WASHINGTON (AP) Randy Wittman's patience was understandably in short supply.
His Washington Wizards had just finished losing by 38 points - the team's biggest home defeat in 40 years, and its latest in a series of setbacks against top Eastern Conference opponents.
So the coach allowed for all of three words to be uttered by the reporter asking the opening question at Wittman's news conference following Washington's 127-89 loss to LeBron James and the Cleveland Cavaliers on Friday night.
The query began with the phrase, ''It looked like,'' and Wittman interrupted to say: ''We were still on break?''
His point: Instead of seeing the Wizards come out of the week-plus All-Star layoff with a sense of urgency, he watched players sleepwalk through a high-turnover, poor-shooting, lax-defense performance.
''They hit us in the mouth, right from the jump ball, and we couldn't recover from it,'' Wittman said, removing his horn-rimmed glasses and crossing his arms.
''I've got to find a way to get our nastiness back, our edge back,'' he continued. ''We didn't defend. We didn't take anything away. That's what we do. And when we don't, we're not very good.''
They haven't been very good for quite some time.
Led by All-Star point guard John Wall, the Wizards started 19-6 a year after getting to the second round of the playoffs, sparking talk about their proper place in the East's hierarchy. But since then, they've gone 14-16 heading into Sunday's game at Detroit.
And against some of the conference's best, Washington has been at its worst, going 1-8 against Atlanta, Toronto and Cleveland.
''We know we lost to those guys, but we know what we can do when we don't turn the ball over. Every time we lost to those teams, we turned the ball over a lot and they did whatever they wanted,'' said Wall, who had four of Washington's 17 turnovers Friday.
It didn't help that the Wizards were missing shooting guard Bradley Beal for a fourth consecutive game with an injured right leg.
Still, Wall thought some teammates ''looked like they were fatigued and tired'' against Cleveland, and he mentioned in passing that when the Wizards returned to practice after the All-Star break, ''A lot of guys were like, `Why were we running so much?'''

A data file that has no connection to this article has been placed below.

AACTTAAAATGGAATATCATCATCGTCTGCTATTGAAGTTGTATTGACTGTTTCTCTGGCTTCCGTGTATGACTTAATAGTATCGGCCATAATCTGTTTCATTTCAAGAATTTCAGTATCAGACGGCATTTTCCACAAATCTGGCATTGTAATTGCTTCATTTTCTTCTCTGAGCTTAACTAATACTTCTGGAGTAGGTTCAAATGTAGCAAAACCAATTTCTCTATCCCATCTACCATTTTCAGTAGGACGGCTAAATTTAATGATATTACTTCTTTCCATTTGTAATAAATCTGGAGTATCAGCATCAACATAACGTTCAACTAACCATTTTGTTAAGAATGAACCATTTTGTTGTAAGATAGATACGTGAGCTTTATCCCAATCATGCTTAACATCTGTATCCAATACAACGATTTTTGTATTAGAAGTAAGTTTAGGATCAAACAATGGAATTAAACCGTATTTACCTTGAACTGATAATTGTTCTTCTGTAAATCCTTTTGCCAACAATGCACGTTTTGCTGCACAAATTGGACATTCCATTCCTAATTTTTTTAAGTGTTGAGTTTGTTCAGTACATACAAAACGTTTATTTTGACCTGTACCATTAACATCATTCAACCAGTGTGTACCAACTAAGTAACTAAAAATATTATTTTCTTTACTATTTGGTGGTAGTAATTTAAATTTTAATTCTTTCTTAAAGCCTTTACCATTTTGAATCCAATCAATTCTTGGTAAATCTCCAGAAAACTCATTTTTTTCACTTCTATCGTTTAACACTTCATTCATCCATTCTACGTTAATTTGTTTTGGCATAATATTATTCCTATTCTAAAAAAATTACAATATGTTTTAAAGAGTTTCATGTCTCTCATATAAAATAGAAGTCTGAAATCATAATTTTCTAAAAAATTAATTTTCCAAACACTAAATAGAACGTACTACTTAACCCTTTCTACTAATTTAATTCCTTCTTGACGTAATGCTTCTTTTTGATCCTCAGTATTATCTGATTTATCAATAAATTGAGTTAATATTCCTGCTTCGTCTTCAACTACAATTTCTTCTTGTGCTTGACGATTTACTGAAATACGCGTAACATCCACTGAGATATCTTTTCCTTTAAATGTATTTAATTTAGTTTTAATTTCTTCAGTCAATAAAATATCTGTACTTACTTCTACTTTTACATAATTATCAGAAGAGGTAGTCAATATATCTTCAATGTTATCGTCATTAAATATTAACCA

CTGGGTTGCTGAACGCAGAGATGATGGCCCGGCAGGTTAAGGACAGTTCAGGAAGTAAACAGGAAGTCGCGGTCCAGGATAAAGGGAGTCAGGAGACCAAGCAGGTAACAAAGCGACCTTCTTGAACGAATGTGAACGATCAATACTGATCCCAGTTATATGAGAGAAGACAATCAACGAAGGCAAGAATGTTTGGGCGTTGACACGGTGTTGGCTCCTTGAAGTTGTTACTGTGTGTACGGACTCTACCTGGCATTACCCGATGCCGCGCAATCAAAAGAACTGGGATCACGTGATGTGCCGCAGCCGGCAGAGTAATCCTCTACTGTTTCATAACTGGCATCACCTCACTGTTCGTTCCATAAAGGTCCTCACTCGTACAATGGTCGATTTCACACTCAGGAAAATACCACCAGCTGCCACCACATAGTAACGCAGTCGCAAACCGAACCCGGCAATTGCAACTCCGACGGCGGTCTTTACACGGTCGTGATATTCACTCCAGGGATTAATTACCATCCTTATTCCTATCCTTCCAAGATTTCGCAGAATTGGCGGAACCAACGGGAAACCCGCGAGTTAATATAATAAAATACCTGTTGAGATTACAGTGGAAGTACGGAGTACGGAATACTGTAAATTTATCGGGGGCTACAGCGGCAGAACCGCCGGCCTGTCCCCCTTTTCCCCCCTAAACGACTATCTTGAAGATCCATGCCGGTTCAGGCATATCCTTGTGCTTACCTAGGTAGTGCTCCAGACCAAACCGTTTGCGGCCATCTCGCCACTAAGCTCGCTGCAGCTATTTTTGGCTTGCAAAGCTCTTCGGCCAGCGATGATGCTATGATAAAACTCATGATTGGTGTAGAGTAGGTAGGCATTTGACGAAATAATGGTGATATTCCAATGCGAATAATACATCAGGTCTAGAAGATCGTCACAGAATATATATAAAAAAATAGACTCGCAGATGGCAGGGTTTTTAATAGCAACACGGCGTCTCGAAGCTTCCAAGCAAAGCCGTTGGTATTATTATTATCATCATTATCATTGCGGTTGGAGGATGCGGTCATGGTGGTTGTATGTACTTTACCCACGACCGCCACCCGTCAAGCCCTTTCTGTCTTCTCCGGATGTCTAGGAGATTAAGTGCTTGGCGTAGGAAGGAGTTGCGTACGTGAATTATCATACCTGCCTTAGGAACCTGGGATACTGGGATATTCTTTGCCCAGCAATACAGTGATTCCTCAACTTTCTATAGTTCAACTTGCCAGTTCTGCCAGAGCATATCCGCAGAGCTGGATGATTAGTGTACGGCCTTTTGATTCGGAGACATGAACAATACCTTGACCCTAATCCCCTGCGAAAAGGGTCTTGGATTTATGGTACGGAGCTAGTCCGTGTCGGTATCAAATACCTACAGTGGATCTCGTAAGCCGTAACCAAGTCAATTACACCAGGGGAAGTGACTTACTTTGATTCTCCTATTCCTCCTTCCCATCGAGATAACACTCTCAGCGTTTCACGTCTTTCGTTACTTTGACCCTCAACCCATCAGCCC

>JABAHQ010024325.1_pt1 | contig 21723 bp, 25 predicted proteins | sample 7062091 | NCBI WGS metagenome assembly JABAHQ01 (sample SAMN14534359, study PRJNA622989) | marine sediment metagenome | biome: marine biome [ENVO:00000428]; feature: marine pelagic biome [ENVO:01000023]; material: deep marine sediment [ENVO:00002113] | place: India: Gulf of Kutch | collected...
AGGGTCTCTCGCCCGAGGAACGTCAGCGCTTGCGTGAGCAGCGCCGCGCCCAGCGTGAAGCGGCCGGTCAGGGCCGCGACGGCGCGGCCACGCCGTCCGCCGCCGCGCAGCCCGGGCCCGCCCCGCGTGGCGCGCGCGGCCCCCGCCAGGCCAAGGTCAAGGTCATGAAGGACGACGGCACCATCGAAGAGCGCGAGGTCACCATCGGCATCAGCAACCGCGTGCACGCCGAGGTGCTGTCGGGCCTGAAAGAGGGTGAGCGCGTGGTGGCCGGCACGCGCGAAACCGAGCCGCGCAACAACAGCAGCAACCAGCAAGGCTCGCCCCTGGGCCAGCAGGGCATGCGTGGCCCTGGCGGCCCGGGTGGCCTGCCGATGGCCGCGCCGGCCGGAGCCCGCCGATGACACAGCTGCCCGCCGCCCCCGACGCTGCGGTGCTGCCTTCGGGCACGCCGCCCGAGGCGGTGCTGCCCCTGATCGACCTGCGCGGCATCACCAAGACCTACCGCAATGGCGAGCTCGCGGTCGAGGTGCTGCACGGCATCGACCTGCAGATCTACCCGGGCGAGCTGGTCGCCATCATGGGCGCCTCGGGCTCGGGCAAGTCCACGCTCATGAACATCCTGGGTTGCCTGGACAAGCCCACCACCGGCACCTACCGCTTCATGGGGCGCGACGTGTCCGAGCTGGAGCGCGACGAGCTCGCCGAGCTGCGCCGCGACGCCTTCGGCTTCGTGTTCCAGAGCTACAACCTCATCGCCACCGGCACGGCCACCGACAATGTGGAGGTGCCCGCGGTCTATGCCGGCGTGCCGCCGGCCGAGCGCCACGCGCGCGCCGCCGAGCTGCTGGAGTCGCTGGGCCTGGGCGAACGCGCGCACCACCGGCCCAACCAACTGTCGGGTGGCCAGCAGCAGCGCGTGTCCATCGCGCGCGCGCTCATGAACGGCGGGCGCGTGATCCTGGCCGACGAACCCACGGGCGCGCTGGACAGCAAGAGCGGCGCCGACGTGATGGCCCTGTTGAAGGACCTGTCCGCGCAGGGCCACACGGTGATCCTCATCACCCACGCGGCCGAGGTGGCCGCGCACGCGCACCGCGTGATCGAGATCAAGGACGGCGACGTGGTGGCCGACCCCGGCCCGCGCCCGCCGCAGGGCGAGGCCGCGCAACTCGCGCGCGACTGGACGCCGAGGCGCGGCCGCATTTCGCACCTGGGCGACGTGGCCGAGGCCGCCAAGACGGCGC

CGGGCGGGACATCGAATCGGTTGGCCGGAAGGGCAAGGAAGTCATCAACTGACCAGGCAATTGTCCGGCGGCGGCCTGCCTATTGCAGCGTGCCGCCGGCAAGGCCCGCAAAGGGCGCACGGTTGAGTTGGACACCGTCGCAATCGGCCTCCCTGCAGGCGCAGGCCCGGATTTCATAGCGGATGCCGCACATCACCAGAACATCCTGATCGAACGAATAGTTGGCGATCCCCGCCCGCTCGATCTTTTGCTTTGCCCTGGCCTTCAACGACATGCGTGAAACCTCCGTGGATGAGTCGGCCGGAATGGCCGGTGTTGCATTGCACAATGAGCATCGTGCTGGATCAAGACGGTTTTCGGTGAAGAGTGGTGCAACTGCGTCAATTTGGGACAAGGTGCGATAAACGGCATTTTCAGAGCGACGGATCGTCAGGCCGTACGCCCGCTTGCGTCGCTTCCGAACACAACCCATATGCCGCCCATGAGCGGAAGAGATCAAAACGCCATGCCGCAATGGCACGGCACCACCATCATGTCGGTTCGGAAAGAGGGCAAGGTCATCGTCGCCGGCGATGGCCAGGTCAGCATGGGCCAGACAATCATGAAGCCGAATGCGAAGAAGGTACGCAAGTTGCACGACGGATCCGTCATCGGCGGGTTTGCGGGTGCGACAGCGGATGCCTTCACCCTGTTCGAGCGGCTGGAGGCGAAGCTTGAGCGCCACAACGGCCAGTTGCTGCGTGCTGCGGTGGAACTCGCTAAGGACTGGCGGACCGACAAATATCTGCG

Another big problem: Washington went 1 for 16 on 3-point tries, while allowing Cleveland to go 14 of 33.
''It was a mix of a lot of different things today,'' center Marcin Gortat told reporters. ''I don't think you guys have enough space on the recorders to mention all of them.''
According to STATS, the franchise hadn't dropped a home game by this large a margin since a 111-71 loss to Golden State in 1975.
''They beat us every which way possible,'' said Paul Pierce, who had as many turnovers (three) as baskets against Cleveland. ''Physically, they outworked us. They out-hustled us. Really didn't have no defense for `em.''
It was fascinating to hear Gortat and Pierce present conflicting accounts of how to solve the issues at that end of the court.
''Each one of us has to step in and play 1-on-1 defense. Simple as that. Just stop your guy in front of you. That's it,'' Gortat said. ''You can't rely constantly on help and help and help and stuff like that.''
When that was relayed to Pierce, he bristled.
''I don't know what (Gortat) is talking about, because when you play a team game, you play help defense,'' Pierce said. ''If it was an individual sport, oh, well. But this is a team sport, and we rely on our help defense. As you see, we don't have no extremely great individual defenders out there.''
Wittman sounded as if he wonders whether the Wizards' strong start to the season is hurting them now.
''It's hard to win games. It doesn't come easy. And I think we thought it did there, for a while. We got comfortable,'' the coach said. ''It's caught up to us a little bit. Coming off this break, that's what it looked like. Their bodies were here; their minds weren't.''
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